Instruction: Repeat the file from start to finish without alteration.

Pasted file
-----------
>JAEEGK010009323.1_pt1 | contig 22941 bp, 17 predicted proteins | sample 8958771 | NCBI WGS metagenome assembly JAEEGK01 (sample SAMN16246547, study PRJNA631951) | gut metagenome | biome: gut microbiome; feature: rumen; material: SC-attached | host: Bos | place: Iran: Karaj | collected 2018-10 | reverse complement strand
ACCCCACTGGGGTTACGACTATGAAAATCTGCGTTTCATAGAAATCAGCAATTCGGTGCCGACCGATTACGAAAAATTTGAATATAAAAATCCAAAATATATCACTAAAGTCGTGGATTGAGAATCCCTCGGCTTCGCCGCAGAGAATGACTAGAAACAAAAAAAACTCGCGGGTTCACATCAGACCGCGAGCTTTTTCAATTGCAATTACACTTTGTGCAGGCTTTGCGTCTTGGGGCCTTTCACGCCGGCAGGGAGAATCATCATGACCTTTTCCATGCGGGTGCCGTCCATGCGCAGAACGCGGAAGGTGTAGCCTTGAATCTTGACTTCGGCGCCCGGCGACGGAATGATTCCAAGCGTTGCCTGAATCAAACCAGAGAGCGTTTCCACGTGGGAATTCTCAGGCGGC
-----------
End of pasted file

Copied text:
>JAEEGK010009323.1_pt1 | contig 22941 bp, 17 predicted proteins | sample 8958771 | NCBI WGS metagenome assembly JAEEGK01 (sample SAMN16246547, study PRJNA631951) | gut metagenome | biome: gut microbiome; feature: rumen; material: SC-attached | host: Bos | place: Iran: Karaj | collected 2018-10 | reverse complement strand
ACCCCACTGGGGTTACGACTATGAAAATCTGCGTTTCATAGAAATCAGCAATTCGGTGCCGACCGATTACGAAAAATTTGAATATAAAAATCCAAAATATATCACTAAAGTCGTGGATTGAGAATCCCTCGGCTTCGCCGCAGAGAATGACTAGAAACAAAAAAAACTCGCGGGTTCACATCAGACCGCGAGCTTTTTCAATTGCAATTACACTTTGTGCAGGCTTTGCGTCTTGGGGCCTTTCACGCCGGCAGGGAGAATCATCATGACCTTTTCCATGCGGGTGCCGTCCATGCGCAGAACGCGGAAGGTGTAGCCTTGAATCTTGACTTCGGCGCCCGGCGACGGAATGATTCCAAGCGTTGCCTGAATCAAACCAGAGAGCGTTTCCACGTGGGAATTCTCAGGCGGC